On the other side of every challenge is a hidden blessing waiting to be revealed. To truly live in the present is to know the Creator’s hand is in every aspect of our lives. We don’t need to see it. We just have to trust it. In this way, we can start to see the obstacles themselves as blessings. The Creator does not give us anything that He does not think we can handle. (That means we must be pretty tough!) Having certainty in the Creator means knowing that He has our best intentions at heart, even when we can’t see it. Every obstacle, no matter how difficult, is an opportunity to learn and grow.
When we accept our mistakes as necessary steps in our growth and development, we stop beating ourselves up for them. When we accept hurt feelings and heartbreaks as part of a positive process that has the ability to transform us into better people, we will no longer feel the need to dwell upon them. When we can accept that we are right where we are meant to be at any given moment – no, at every given moment – fears, doubts, worries, and anxieties dissipate.
No, seriously. Count them. Just try. They’re endless. Studies claim that if you have clothes on your back, a roof over your head, and a place to sleep, you are richer than 75% of the world. If you have any money in your bank or wallet whatsoever, you are in the top 8% of the world’s most wealthy. If you are reading this article, you are more fortunate than the 3 billion people in the world who cannot read at all.
The truth is, we cannot begin to fathom how truly blessed we are in life, but what we can do is shift the way we perceive our difficulties. Imagine being invited to stay at a gorgeous tropical resort with the most beautiful perfect room you can imagine. You walk into the room and it has everything you could ever want for. In the corner of that room, you spy a tiny speck of dirt on the floor. Now imagine spending your entire stay in this room staring at that speck of dirt, obsessing over it, wishing that it weren’t there or that it would just go away. It sounds funny, but this is how we operate in our daily lives. Our problems are so small compared to our blessings. By focusing on the positive, we are sure to enable a more positive experience of life.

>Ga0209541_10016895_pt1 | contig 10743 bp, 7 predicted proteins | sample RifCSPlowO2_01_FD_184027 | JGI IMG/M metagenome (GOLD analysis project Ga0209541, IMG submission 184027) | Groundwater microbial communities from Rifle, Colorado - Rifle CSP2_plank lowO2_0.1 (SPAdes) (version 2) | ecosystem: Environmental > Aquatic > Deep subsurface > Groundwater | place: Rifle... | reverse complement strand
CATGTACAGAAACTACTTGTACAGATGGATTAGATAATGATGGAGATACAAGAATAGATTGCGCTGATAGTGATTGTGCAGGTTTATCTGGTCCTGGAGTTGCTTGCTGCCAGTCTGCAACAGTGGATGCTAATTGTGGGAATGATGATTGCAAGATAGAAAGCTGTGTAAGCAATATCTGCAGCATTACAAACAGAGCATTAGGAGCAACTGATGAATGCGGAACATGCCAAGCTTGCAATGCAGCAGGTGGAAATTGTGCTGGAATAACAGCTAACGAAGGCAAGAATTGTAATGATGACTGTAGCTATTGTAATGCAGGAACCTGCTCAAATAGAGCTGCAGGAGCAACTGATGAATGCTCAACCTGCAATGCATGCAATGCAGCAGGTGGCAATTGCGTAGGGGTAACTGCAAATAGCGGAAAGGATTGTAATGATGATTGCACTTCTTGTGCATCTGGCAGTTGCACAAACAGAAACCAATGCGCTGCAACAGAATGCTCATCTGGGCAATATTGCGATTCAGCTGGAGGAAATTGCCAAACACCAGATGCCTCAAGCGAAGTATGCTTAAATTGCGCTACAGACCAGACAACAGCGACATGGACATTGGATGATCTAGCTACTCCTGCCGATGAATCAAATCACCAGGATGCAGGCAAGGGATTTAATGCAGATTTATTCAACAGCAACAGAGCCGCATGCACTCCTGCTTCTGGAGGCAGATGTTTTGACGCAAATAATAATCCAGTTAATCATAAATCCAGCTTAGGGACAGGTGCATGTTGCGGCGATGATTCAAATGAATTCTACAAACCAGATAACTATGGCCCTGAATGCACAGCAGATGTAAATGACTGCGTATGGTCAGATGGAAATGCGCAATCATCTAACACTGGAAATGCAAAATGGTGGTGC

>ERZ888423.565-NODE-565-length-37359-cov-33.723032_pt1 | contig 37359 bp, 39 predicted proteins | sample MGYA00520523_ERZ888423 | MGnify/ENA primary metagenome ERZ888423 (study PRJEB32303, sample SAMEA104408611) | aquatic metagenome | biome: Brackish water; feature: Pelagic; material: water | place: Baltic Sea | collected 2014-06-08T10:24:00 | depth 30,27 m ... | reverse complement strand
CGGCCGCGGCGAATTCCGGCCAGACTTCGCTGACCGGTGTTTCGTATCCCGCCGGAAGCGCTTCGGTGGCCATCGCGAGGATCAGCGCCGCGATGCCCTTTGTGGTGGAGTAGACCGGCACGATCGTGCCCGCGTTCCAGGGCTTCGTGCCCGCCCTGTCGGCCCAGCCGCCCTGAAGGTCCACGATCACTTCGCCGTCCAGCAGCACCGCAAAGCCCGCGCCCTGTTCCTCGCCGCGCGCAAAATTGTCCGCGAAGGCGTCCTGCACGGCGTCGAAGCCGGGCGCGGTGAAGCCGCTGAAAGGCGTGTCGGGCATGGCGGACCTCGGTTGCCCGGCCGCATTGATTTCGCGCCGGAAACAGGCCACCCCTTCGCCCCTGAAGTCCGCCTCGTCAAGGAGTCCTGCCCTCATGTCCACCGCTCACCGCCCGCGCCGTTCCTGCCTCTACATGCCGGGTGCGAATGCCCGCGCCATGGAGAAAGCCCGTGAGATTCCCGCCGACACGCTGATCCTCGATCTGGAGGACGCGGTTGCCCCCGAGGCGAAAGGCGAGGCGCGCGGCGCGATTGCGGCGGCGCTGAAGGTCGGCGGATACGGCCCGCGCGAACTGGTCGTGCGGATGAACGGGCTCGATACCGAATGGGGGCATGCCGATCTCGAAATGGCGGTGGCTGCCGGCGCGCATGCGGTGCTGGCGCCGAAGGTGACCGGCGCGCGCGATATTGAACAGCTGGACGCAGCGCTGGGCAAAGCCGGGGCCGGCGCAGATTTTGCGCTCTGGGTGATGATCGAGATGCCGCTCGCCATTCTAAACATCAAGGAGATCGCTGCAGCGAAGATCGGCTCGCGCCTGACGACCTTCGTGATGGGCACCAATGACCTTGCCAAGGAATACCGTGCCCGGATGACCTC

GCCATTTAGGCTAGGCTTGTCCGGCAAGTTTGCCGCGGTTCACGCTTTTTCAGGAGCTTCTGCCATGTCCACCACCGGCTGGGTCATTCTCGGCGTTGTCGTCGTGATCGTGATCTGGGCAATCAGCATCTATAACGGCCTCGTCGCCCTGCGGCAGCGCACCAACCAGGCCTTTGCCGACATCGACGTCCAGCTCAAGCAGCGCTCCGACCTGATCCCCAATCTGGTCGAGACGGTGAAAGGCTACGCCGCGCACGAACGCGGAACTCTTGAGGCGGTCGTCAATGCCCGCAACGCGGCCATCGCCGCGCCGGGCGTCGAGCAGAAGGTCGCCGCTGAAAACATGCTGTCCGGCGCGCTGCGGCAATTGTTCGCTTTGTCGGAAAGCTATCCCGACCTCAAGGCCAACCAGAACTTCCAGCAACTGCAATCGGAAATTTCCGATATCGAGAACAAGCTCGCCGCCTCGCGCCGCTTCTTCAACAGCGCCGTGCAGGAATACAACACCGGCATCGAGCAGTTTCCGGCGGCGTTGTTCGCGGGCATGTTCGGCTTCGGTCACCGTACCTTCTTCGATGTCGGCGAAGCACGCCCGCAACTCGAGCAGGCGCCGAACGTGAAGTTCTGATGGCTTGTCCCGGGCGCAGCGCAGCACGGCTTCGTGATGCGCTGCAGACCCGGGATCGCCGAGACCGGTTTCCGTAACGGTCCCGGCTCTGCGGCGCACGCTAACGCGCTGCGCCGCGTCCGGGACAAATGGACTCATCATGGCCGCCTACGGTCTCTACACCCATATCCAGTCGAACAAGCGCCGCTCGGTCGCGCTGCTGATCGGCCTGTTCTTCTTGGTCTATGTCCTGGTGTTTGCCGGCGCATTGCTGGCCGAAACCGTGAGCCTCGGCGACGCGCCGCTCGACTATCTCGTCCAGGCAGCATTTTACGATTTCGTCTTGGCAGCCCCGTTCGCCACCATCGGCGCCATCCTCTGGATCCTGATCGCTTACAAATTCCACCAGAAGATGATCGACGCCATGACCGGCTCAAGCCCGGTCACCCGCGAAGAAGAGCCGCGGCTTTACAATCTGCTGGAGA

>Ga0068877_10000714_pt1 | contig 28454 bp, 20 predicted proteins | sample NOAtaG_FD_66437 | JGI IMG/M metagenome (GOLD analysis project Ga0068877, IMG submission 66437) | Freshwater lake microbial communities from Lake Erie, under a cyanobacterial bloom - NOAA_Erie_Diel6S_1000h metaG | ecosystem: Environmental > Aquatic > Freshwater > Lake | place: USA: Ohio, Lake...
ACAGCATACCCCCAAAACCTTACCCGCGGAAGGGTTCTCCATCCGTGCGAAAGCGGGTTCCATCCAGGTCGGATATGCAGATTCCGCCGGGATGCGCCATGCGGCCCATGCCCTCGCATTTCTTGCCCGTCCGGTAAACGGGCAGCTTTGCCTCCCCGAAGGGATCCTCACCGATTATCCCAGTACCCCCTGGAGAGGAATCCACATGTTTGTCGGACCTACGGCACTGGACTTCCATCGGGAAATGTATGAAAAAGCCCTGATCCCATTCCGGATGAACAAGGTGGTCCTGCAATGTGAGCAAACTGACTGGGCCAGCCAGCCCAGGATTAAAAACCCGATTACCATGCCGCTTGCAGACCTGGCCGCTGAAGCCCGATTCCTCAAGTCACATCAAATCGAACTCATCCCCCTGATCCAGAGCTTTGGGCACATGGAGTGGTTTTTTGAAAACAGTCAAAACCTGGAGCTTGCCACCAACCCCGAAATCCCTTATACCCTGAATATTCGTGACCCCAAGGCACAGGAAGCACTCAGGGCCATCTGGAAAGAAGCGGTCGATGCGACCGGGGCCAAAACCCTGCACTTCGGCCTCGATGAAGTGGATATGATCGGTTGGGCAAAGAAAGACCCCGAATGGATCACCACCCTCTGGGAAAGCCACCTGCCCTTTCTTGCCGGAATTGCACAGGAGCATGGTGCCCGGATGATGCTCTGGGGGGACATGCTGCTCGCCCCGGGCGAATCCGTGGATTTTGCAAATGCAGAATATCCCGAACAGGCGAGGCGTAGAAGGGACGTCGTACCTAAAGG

At The Kabbalah Centre, we believe that Shabbat is not a religiously mandated occurrence, but a cosmically designated one. It is a day in which all of humanity is clothed solely in positivity, and all individuals can access the energy of renewal and restoration.
The kabbalists teach a great secret about the power of Shabbat. It is said that if you can see everything and everyone as perfect, just for this 24-hour window in time, it will make seeing the perfection in everything that much easier throughout the week. Try it and see. Try seeing the perfection that exists during Shabbat. You might find you are better able to see the perfection of now throughout the week.
All things are possible through the Creator, and we cannot do it alone. Ask the Creator for the strength and clarity to move forward. Look for opportunities, and let the Creator lead you.
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When we don’t find acceptance for the challenges in our life, we operate from a place of fear, anger, hurt, or worry in the present. By finding the Light in current situation, we can learn from it and strive to become better versions of ourselves.